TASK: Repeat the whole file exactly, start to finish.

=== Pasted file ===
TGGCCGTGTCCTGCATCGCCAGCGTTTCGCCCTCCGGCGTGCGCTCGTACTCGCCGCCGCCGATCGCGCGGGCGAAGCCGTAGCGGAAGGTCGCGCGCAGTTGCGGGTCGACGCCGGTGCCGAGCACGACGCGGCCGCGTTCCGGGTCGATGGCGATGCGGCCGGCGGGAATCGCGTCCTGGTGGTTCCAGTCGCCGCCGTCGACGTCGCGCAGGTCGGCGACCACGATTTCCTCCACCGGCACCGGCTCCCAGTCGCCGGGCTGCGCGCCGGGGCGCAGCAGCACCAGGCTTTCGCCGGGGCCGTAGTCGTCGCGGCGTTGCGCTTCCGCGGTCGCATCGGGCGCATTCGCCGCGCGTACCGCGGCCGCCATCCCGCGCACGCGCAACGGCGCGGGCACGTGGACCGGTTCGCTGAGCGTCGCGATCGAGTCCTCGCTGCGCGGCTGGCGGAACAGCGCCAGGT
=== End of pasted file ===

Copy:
TGGCCGTGTCCTGCATCGCCAGCGTTTCGCCCTCCGGCGTGCGCTCGTACTCGCCGCCGCCGATCGCGCGGGCGAAGCCGTAGCGGAAGGTCGCGCGCAGTTGCGGGTCGACGCCGGTGCCGAGCACGACGCGGCCGCGTTCCGGGTCGATGGCGATGCGGCCGGCGGGAATCGCGTCCTGGTGGTTCCAGTCGCCGCCGTCGACGTCGCGCAGGTCGGCGACCACGATTTCCTCCACCGGCACCGGCTCCCAGTCGCCGGGCTGCGCGCCGGGGCGCAGCAGCACCAGGCTTTCGCCGGGGCCGTAGTCGTCGCGGCGTTGCGCTTCCGCGGTCGCATCGGGCGCATTCGCCGCGCGTACCGCGGCCGCCATCCCGCGCACGCGCAACGGCGCGGGCACGTGGACCGGTTCGCTGAGCGTCGCGATCGAGTCCTCGCTGCGCGGCTGGCGGAACAGCGCCAGGT